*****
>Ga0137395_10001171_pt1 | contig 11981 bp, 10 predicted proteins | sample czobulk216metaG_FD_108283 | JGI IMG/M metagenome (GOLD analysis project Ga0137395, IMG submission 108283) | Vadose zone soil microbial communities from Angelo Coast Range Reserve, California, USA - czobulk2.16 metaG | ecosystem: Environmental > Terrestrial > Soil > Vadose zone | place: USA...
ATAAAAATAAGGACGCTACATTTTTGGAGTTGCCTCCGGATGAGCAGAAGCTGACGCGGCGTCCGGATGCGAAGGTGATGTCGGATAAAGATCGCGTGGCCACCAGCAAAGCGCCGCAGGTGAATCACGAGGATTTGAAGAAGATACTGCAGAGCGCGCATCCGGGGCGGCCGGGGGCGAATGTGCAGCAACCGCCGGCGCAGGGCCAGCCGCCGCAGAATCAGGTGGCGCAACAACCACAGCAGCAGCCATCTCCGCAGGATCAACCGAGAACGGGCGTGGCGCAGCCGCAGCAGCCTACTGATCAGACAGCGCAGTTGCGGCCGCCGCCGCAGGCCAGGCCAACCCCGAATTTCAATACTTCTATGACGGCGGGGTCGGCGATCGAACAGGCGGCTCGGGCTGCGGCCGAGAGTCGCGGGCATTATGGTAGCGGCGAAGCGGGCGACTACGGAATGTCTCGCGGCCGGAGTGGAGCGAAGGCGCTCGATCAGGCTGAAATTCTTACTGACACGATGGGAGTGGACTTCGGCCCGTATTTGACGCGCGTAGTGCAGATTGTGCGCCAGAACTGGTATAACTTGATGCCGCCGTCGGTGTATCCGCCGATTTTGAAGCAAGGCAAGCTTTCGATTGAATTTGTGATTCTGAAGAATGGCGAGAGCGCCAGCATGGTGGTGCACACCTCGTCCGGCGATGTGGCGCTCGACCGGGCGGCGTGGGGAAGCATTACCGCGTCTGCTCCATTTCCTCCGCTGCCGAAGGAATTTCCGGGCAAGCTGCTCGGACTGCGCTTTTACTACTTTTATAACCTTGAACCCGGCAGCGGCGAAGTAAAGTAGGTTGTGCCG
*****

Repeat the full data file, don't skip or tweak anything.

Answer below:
>Ga0137395_10001171_pt1 | contig 11981 bp, 10 predicted proteins | sample czobulk216metaG_FD_108283 | JGI IMG/M metagenome (GOLD analysis project Ga0137395, IMG submission 108283) | Vadose zone soil microbial communities from Angelo Coast Range Reserve, California, USA - czobulk2.16 metaG | ecosystem: Environmental > Terrestrial > Soil > Vadose zone | place: USA...
ATAAAAATAAGGACGCTACATTTTTGGAGTTGCCTCCGGATGAGCAGAAGCTGACGCGGCGTCCGGATGCGAAGGTGATGTCGGATAAAGATCGCGTGGCCACCAGCAAAGCGCCGCAGGTGAATCACGAGGATTTGAAGAAGATACTGCAGAGCGCGCATCCGGGGCGGCCGGGGGCGAATGTGCAGCAACCGCCGGCGCAGGGCCAGCCGCCGCAGAATCAGGTGGCGCAACAACCACAGCAGCAGCCATCTCCGCAGGATCAACCGAGAACGGGCGTGGCGCAGCCGCAGCAGCCTACTGATCAGACAGCGCAGTTGCGGCCGCCGCCGCAGGCCAGGCCAACCCCGAATTTCAATACTTCTATGACGGCGGGGTCGGCGATCGAACAGGCGGCTCGGGCTGCGGCCGAGAGTCGCGGGCATTATGGTAGCGGCGAAGCGGGCGACTACGGAATGTCTCGCGGCCGGAGTGGAGCGAAGGCGCTCGATCAGGCTGAAATTCTTACTGACACGATGGGAGTGGACTTCGGCCCGTATTTGACGCGCGTAGTGCAGATTGTGCGCCAGAACTGGTATAACTTGATGCCGCCGTCGGTGTATCCGCCGATTTTGAAGCAAGGCAAGCTTTCGATTGAATTTGTGATTCTGAAGAATGGCGAGAGCGCCAGCATGGTGGTGCACACCTCGTCCGGCGATGTGGCGCTCGACCGGGCGGCGTGGGGAAGCATTACCGCGTCTGCTCCATTTCCTCCGCTGCCGAAGGAATTTCCGGGCAAGCTGCTCGGACTGCGCTTTTACTACTTTTATAACCTTGAACCCGGCAGCGGCGAAGTAAAGTAGGTTGTGCCG